Just Say no to Internet taxation
Today on CSE-TV, Senator John McCain will sign the e-freedom declaration pledging to eliminate discriminatory taxation on the Internet. We can give consumers the full benefits of high technology by removing obsolete government barriers to competition and innovation. To do that we must protect the Internet from burdensome new tax schemes and remove existing taxes and barriers that are preventing Americans from getting online.
Today, every state in the country has a surplus. Most have enjoyed surpluses for two years running. They do not need an extra cent of revenue. The debate should be focused on cutting tax rates for consumers and small businesses, not raising taxes on the Internet.
According to GOP presidential candidate Senator McCain, “Studies show that taxing the Internet would reduce e-commerce by 75 percent – a blow that would limit growth and kill jobs.”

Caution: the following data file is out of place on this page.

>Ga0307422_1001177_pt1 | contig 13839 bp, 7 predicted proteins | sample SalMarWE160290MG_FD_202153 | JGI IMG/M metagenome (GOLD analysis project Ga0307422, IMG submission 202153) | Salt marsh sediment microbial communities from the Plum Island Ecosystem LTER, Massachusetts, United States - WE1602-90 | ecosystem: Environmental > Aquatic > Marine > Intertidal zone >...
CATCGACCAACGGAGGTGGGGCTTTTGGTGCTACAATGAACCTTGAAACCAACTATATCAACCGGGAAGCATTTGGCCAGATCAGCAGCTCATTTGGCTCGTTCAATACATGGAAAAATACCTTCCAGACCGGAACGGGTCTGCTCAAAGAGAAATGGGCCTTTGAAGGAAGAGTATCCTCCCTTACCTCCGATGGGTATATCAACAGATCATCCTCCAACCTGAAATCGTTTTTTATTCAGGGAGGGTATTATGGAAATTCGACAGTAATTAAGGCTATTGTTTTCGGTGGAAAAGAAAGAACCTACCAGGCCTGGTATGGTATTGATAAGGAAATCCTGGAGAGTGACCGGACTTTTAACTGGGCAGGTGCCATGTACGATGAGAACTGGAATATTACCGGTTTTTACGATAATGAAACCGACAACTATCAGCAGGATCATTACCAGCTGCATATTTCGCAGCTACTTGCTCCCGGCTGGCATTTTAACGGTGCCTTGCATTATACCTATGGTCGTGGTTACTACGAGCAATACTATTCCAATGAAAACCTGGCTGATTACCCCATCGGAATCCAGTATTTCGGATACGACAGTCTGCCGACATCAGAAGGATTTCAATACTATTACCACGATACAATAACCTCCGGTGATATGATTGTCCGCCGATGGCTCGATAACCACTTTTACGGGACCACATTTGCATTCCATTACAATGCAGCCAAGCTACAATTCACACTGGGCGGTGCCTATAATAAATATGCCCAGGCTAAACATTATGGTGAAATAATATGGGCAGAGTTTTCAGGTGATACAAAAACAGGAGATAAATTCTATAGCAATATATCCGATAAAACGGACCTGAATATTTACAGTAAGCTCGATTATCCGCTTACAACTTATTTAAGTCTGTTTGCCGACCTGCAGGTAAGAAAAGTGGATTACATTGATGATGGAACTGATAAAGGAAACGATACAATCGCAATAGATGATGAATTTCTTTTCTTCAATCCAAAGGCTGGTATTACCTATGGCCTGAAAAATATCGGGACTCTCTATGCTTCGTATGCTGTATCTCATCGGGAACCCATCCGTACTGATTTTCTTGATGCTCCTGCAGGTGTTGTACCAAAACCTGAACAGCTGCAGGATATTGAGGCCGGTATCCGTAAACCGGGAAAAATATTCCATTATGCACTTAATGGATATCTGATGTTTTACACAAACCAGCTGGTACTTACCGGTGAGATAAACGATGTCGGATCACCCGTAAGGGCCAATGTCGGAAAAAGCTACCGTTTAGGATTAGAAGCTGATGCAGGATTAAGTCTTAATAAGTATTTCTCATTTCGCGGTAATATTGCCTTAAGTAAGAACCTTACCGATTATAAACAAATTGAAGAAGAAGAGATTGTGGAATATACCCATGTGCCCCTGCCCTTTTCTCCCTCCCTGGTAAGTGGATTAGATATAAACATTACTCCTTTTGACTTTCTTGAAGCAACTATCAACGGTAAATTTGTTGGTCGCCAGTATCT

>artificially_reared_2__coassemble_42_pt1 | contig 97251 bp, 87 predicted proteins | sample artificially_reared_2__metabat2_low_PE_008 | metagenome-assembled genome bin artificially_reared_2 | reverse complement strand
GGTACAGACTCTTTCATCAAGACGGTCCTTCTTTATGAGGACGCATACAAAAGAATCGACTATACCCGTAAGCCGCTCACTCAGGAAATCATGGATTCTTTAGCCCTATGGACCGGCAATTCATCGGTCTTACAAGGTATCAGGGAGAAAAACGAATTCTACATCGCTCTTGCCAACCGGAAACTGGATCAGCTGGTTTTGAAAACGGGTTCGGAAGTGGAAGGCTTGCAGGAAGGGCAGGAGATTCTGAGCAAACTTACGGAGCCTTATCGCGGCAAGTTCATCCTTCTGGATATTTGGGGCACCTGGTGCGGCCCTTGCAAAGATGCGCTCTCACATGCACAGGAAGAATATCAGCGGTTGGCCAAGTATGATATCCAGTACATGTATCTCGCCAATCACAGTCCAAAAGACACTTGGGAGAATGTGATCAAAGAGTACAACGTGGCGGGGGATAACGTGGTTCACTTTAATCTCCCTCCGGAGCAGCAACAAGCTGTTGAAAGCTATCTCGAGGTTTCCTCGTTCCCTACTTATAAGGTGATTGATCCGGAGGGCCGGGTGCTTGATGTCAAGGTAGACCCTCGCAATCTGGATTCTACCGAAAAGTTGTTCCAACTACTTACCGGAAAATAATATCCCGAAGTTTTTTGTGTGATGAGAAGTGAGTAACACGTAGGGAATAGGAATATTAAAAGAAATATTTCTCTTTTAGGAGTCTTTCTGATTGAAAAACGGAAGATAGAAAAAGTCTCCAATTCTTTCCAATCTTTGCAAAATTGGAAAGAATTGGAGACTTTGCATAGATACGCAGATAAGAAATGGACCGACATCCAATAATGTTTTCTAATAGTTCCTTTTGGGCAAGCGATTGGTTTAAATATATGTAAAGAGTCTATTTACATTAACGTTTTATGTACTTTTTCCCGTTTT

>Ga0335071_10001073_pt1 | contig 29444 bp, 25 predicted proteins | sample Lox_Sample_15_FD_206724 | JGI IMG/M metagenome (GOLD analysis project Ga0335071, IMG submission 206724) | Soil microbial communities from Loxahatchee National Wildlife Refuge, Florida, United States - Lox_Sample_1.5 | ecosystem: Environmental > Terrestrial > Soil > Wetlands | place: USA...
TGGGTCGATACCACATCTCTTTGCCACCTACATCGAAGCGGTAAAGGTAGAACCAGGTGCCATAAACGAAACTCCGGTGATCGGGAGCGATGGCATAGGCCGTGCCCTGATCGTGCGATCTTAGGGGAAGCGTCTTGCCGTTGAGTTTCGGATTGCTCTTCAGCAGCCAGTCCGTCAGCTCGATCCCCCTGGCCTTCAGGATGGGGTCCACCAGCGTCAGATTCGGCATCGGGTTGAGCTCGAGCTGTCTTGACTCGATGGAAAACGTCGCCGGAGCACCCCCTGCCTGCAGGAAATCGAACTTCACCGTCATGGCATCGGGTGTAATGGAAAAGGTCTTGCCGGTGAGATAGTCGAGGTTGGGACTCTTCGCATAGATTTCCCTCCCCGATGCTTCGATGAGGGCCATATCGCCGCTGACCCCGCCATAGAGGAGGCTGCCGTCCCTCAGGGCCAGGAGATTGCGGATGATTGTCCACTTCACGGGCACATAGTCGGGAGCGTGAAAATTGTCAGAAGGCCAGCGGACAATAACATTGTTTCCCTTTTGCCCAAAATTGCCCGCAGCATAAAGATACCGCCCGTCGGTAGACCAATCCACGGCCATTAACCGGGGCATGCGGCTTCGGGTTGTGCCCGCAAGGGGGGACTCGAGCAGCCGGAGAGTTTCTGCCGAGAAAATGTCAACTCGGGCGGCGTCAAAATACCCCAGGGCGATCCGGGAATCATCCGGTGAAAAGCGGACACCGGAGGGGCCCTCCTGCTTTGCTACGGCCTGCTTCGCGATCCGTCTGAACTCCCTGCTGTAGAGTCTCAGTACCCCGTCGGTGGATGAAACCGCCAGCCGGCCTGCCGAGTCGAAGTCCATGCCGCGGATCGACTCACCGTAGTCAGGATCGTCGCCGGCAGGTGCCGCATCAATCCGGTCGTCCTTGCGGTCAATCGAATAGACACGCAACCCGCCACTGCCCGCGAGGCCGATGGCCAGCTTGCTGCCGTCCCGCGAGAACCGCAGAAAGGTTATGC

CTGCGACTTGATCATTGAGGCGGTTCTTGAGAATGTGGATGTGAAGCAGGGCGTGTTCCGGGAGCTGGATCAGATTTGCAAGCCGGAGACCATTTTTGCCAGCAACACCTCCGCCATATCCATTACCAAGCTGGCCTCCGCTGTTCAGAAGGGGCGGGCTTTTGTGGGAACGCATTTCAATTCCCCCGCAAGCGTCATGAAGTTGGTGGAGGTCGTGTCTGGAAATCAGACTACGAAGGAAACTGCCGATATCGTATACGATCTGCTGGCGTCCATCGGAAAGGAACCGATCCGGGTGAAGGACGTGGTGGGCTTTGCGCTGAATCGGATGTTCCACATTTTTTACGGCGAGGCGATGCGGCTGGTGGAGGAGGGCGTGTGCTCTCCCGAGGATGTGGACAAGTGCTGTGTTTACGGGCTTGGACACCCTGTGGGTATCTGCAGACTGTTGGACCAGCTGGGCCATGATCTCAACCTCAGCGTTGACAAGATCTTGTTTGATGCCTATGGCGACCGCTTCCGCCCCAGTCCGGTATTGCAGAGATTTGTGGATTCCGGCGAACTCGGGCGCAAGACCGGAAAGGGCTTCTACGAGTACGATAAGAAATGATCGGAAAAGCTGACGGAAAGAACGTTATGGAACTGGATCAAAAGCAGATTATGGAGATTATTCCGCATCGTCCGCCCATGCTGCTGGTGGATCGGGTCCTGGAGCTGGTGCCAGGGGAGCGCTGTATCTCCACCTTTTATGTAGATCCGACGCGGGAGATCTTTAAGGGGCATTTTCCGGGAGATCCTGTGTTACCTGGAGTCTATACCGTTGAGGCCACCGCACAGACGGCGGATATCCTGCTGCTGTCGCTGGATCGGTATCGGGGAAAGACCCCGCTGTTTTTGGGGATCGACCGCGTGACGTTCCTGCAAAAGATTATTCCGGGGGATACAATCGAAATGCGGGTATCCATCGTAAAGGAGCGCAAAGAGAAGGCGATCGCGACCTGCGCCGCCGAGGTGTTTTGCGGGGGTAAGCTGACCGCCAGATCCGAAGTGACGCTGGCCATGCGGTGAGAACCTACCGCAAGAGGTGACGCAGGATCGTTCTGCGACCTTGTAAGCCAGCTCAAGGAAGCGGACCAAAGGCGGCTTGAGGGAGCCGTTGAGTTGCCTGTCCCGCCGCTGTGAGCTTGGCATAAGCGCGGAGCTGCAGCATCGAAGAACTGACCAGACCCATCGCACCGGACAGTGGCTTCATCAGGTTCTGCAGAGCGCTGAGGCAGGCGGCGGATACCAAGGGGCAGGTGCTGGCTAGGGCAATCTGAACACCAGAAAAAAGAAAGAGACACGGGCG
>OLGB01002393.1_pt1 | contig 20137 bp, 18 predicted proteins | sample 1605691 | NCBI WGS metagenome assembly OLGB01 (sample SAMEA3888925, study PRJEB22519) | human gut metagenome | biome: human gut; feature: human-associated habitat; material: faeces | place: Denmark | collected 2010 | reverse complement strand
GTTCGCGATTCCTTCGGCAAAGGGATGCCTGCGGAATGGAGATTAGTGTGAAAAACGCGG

Consumers now pay between 20-40 percent in taxes on communications services – levels that are similar to alcohol and tobacco tax rates.
Consumers are still paying a phone tax originally enacted in 1898 to pay for the Spanish American War.
Governor George W. Bush has made increasingly positive remarks about keeping the Internet free from taxation. He has pledged to extend the moratorium on Internet taxation by three to five years. Governor Bush should join his other competitors, including Senator McCain, Steve Forbes, and Senator Hatch and sign the e-freedom declaration to call for a permanent ban on Internet taxation.